The eye takes in over 1mb of data per second.
The conscience brain can process 4 bits at any one time.
The primitive brain determines threat or reward.
The feeling brain releases chemical messages; emotions are the effect of these chemical messages.
The threat response is the release of adrenalin or cortisol, which prepare us for a fight or flight response.
The reward response is the release of dopamine, oxytocin, or serotonin, which make us feel good or motivate us to continue.
Lesson: By being grateful I reprogram from a threat response to a reward response; I spend more time in pleasure and happy; I attract more pleasure and happy.
The Power of Your Words
by Craig L. Manning
His early story starts at 7:00. Human interest background.
His story starts at 15:30. Recommended.
The Boys in the Boat
by Daniel James Brown.
To see a winning crew in action is to witness a perfect harmony in which everything is right. . . . That is the formula for endurance and success: rowing with the heart and head as well as physical strength. —George Yeoman Pocock. p 321.
Men as fit as you, when your everyday strength is gone, can draw on a mysterious reservoir of power far greater. Then it is that you can reach for the stars. That is the way champions are made. —George Yeoman Pocock. p 343.
Where is the spiritual value of rowing? . . . The losing of self entirely to the cooperative effort of the crew as a whole. —George Yeoman Pocock. p 353.
Harmony, balance, and rhythm. They’re the three things that stay with you your whole life. Without them civilization is out of whack. And that’s why an oarsman, when he goes out in life, he can fight it, he can handle life. That’s what he gets from rowing. —George Yeoman Pocock. p 357.
[Purpose and Plan of Joe Rantz…]
And yet the notion of Olympic gold had begun to work its way into his psyche. A medal would be real and solid. Something nobody could deny or take away. It surprised him how much it had begun to mean to him. He figured maybe it had something to do with Thula [wicked stepmother]. Or with his father. Certainly it had something to do with Joyce [future wife]. At any rate, he felt more and more that he had to get to Berlin. Getting to Berlin, though, hinged on making the varsity crew. Making the varsity crew hinged first of all on paying or another year of school. And paying for school hinged on strapping on a harness and lowering himself over the edge of a cliff in the morning. p 196.
Pocock pulled out a thin sheet of cedar, one that had been milled down to three-eights of an inch for the skin of a shell. He flexed the wood and had Joe do the same. He talked about camber and the life it imparted to a shell when wood was put under tension. He talked about the underlying strength of the individual fibers in cedar and how, coupled with their resilience, they gave the wood its ability to bounce back and resume its shape, whole and intact, or how, under steam and pressure, they could take a new form and hold it forever. The ability to yield, to bend, to give way, to accommodate, he said, was sometimes a source of strength in men as well as in wood, so long as it was helmed by inner resolve and by principle. p 215.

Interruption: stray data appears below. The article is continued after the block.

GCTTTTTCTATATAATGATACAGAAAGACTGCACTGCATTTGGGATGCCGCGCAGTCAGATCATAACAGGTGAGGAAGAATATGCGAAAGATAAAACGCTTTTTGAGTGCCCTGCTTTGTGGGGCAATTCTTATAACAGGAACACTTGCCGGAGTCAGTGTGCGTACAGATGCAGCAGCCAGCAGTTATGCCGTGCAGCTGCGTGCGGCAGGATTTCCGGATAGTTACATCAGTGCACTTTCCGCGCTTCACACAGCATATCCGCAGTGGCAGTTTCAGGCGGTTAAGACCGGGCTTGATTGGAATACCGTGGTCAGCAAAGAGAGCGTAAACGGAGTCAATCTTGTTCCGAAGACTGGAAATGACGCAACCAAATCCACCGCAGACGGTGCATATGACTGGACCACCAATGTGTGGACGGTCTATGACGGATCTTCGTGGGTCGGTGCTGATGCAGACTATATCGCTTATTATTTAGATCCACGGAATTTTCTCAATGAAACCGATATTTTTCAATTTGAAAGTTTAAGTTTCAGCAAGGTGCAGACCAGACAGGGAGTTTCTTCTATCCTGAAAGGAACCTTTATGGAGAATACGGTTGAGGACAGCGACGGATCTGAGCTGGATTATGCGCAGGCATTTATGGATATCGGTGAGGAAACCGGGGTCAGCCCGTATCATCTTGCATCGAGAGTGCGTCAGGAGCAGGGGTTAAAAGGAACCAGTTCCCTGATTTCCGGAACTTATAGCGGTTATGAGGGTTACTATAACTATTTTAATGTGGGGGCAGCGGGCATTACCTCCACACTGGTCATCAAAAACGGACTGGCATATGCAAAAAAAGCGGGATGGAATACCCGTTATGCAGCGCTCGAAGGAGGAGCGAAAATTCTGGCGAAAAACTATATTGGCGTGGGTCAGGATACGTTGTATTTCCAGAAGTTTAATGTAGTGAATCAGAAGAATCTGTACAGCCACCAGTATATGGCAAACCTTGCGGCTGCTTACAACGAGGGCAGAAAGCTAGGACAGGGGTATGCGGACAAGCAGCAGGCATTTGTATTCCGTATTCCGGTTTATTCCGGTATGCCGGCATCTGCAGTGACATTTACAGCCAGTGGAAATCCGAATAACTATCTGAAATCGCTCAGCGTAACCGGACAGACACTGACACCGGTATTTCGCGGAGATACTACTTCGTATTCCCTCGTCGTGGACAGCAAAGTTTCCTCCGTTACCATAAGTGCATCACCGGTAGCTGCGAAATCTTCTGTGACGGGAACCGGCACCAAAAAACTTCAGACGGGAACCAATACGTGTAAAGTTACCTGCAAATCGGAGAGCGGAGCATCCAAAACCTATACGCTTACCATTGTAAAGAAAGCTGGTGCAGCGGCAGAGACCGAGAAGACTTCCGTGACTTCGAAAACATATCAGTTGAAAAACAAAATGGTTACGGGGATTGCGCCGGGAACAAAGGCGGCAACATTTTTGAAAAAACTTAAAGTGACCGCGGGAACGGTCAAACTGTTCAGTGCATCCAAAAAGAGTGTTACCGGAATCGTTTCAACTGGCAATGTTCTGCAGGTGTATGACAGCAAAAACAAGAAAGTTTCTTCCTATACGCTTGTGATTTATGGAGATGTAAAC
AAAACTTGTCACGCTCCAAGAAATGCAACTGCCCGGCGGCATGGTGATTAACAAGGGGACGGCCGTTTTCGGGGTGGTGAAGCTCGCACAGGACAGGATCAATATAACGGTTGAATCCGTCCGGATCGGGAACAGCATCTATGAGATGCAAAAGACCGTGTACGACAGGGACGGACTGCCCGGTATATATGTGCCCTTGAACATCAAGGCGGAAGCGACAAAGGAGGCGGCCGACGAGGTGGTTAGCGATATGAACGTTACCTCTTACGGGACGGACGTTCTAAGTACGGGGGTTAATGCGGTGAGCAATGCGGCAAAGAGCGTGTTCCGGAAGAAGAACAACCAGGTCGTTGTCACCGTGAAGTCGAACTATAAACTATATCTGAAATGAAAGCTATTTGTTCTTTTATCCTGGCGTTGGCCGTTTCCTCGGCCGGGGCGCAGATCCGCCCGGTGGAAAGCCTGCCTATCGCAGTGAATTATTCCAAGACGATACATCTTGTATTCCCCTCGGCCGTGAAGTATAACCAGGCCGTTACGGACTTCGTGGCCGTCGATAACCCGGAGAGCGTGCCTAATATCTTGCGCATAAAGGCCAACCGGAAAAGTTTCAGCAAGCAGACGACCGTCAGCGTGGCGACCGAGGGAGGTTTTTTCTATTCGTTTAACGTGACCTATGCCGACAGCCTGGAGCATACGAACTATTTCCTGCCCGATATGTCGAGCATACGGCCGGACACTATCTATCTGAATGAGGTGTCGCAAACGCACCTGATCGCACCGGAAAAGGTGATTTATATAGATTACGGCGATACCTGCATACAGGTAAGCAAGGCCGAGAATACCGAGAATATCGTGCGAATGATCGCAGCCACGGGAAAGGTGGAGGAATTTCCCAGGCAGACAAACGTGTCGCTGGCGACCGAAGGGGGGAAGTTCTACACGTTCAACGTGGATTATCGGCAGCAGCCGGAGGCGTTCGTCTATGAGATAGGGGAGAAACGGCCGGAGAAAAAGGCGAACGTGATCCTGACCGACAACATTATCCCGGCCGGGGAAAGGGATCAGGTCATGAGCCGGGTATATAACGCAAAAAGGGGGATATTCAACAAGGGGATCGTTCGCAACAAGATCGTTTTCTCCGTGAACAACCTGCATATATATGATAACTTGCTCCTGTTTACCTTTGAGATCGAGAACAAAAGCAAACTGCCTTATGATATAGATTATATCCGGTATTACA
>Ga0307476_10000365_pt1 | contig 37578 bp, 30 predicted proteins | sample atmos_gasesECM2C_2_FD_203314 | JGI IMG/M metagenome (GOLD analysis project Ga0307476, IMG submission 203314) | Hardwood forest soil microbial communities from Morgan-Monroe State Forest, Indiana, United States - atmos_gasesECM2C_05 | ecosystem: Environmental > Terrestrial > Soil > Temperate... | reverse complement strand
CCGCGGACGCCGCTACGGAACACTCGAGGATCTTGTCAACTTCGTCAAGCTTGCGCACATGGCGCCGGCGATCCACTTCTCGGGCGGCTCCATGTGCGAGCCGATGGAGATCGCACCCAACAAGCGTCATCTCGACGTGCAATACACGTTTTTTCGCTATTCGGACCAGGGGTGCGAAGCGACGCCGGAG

He [Pocock] suggested that Joe think of a well-rowed race as a symphony, and himself as just one player in the orchestra. If one fellow in an orchestra was playing out of tune, or playing at a different tempo, the whole piece would naturally be ruined. That’s the way it was with rowing. What mattered more than how hard a man rowed was how well everything he did in the boat harmonized with what the other fellows were doing. And a man couldn’t harmonize with his crewmates unless he opened his heart to them. He had to care about his crew. It wasn’t just the rowing but his crewmates that he had to give himself up to, even if it meant getting his feelings hurt. p 234-235.
[I relate to this]
For Joe, who had spent the last six years doggedly making his own way in the world, who had forged his identity on stoic self-reliance, nothing was more frightening than allowing himself to depend on others. People let you down. People leave you behind. Depending on people, trusting them—it’s what gets you hurt. But trust seemed to be at the heart of what Pocock was asking. Harmonize with the other fellows, Pocock said. There was a kind of absolute truth in that, something he needed to come to terms with. p 237.
Joe rowed that day as he had never been able to row before—as Pocock had told him to row, giving himself up to the crew’s effort entirely, rowing as if he were an extension of the man in front of him and the man behind him, following Hume’s stroke flawlessly, transmitting it back to Shorty behind him in one continuous flow of muscle and wood. It felt to Joe like a transformation, as if some kind of magic had come over him. The nearest thing to it he could remember was the night as a freshman when he had found himself out on Lake Union with the lights of Seattle twinkling on the water and the breaths of his crewmates synchronized with his in white plumes in the dark, cold air. Now, as he climbed out of the boat in the twilight, he realized that the transformations wan’t so much that he was trying to do what Pocock had said as that this was a bunch of boys with whom he could do it. He just trusted them. In the end, it was that simple. [Coach] Ulbrickson wrote in the logbook, “Changed [Joe] Rantz and Hatch and it helped a lot.” p 240.